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Venus Flytrap Lesson for Kids

Instructor: Diane Sieverson

Diane has taught all subjects at the elementary level, was the principal of a K-8 private school and has a master's degree in Measurement and Evaluation.

Most plants get their nutrition from the soil, but Venus flytraps are different. This lesson will teach you about Venus flytraps and how they catch their food.

What is a Venus Flytrap?

Imagine being a fly. You land on what looks like a nice, safe plant only to have its leaves snap shut, trapping you inside and using you for a meal! That is exactly what a Venus flytrap does. It is a type of carnivorous plant that uses insects and small animals for food, just like carnivorous animals eat meat.

Most plants get the vitamins, minerals and other nutrition they need from the soil where they grow. But Venus flytraps live in poor soil where there isn't enough nutrition, so they have to get it other ways.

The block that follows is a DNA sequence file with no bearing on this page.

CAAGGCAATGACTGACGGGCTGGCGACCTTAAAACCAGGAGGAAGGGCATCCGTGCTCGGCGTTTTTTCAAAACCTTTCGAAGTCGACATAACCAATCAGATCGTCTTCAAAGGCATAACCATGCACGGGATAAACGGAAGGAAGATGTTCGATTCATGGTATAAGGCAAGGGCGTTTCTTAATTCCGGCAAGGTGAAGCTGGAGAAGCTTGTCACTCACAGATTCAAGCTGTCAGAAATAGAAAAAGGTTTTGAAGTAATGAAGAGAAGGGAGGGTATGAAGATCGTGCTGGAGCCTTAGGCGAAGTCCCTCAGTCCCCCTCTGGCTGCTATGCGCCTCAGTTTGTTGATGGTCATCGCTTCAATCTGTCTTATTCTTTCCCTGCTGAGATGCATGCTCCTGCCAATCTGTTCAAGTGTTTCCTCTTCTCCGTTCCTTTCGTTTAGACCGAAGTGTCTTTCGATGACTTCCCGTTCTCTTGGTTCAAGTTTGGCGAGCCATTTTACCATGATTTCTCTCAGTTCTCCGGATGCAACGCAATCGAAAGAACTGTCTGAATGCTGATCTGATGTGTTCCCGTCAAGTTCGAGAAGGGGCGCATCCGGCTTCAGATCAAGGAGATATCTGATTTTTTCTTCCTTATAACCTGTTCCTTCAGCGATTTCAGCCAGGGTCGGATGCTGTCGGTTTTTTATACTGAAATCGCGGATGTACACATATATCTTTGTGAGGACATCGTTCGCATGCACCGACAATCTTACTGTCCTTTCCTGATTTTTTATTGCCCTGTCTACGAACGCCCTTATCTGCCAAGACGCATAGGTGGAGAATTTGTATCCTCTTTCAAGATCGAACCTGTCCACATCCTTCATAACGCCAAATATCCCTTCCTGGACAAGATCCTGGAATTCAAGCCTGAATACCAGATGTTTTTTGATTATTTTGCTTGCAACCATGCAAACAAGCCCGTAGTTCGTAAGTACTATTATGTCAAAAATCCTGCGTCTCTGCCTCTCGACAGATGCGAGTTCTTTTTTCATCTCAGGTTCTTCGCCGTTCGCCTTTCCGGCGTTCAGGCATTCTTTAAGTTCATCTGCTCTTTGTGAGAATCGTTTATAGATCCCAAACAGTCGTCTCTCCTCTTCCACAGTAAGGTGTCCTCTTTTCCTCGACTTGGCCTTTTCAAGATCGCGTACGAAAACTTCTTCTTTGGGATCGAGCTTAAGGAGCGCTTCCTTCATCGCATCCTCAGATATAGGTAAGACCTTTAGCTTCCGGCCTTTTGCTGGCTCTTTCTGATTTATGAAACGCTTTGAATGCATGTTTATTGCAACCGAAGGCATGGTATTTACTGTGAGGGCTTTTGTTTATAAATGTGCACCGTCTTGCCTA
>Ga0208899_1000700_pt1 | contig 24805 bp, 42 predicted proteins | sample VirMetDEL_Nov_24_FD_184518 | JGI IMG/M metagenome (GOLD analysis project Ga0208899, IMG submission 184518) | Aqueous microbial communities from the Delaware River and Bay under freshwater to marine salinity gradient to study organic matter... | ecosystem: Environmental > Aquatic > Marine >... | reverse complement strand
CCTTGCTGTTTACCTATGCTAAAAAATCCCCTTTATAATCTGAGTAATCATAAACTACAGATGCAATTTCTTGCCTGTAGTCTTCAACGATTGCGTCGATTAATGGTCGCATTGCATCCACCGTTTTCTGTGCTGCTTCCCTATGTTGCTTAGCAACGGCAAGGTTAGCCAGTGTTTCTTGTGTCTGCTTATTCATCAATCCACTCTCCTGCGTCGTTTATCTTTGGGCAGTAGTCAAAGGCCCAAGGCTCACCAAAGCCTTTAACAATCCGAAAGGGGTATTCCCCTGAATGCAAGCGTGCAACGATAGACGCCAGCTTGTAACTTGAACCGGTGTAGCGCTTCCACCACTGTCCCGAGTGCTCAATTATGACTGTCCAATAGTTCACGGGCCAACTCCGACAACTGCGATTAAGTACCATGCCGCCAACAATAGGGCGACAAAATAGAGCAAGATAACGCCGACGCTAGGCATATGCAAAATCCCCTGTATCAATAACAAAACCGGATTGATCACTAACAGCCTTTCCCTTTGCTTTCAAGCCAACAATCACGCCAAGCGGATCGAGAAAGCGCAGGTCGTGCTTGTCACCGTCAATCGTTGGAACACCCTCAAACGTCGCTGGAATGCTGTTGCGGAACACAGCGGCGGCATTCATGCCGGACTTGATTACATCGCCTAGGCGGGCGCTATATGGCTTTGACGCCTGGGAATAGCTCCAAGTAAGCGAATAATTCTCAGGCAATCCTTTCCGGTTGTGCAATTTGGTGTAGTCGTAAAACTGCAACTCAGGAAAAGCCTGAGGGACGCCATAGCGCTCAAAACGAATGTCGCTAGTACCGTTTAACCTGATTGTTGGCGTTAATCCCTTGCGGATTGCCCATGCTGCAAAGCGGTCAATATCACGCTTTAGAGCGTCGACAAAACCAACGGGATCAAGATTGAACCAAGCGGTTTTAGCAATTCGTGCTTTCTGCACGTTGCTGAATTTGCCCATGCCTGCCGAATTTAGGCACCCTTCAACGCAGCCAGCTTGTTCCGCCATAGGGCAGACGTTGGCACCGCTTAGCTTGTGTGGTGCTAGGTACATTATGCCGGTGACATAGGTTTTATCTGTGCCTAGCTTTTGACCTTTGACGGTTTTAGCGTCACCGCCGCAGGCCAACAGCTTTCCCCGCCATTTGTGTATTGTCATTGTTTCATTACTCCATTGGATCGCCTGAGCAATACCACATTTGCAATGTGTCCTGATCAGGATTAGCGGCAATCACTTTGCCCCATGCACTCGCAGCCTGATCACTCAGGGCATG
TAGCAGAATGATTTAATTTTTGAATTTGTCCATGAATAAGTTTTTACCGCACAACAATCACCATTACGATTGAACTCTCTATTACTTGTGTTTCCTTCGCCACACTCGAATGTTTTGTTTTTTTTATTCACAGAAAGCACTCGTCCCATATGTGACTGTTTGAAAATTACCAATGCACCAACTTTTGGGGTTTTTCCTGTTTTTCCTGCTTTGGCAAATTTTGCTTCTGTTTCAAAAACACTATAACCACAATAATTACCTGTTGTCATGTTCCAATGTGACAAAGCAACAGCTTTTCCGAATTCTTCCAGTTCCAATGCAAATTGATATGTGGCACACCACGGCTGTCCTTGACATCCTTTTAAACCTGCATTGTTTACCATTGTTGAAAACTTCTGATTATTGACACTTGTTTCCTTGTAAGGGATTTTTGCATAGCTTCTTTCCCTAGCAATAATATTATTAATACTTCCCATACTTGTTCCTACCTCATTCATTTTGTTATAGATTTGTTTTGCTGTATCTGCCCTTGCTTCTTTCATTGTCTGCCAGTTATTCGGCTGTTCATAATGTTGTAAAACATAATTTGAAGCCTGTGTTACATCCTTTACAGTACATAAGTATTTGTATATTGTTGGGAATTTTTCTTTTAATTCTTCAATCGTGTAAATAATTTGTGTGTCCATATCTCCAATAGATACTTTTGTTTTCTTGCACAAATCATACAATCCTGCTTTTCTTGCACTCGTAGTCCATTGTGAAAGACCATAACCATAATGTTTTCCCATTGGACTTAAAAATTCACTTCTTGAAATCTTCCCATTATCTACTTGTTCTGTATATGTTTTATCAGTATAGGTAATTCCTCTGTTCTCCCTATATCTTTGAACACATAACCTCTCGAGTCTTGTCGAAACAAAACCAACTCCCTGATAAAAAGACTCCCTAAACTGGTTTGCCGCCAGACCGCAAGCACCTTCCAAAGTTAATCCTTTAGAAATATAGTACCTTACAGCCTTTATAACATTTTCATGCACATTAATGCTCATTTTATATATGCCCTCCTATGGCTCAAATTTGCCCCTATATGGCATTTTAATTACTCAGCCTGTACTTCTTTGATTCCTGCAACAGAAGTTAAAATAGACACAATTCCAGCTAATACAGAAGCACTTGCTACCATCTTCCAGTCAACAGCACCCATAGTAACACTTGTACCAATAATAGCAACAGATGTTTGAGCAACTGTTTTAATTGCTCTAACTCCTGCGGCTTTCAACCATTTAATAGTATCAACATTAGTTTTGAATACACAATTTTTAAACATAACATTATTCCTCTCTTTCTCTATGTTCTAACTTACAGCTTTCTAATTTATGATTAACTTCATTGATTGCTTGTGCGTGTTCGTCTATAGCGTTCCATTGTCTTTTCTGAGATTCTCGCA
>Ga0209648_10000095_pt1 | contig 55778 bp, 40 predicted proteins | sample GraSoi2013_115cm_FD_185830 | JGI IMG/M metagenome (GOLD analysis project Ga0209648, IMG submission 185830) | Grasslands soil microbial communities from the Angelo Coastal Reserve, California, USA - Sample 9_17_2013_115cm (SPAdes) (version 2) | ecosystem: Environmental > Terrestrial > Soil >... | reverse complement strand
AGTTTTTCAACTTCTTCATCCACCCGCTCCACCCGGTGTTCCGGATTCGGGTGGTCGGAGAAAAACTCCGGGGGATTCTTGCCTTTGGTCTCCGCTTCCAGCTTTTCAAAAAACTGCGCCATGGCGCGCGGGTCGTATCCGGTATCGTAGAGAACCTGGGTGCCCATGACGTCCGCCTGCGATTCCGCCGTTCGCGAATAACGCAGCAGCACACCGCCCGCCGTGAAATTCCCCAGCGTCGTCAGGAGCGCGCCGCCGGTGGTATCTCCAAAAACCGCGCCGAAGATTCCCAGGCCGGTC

Venus Flytrap Trapping a Fly
Venus Flytrap with fly

How do Venus Flytraps Catch Their Food?

Despite their name, Venus flytraps don't just trap flies. They trap any insect or small animal that touches the inside of their leaves. This could be a caterpillar or spider, or even a frog!

The Venus flytrap's leaves are hinged, meaning they can open and shut, much like a door. Inside the leaves are short, firm hairs, but they are not like the hair on your head. These hairs act like little sensors, letting the plant know when an insect or small animal is in the leaf. After a few of the hairs are touched, the hinged leaf snaps shut in less than one second, trapping the prey inside.

Venus Flytrap with Open Leaves
Venus Flytrap with open leaves

The edges of the leaves are lined with cilia, or long, hair-like growths that look like eyelashes. When the Venus flytrap leaf snaps shut, the cilia mesh together, acting like bars on a prison cell. This keeps the insect or small animal from escaping before it can be digested, or broken down.

A Venus Flytrap Digesting a Trapped Caterpillar
Venus Flytrap with trapped caterpillar

Once the prey is caught, the Venus flytrap leaf seals itself shut to stop special liquid from leaking out. This liquid is made by the leaves and acts like the acid in your stomach, which breaks down what you eat so your body can use it for nutrition. The Venus flytrap then digests its prey for the nutrition it can't get from the soil.

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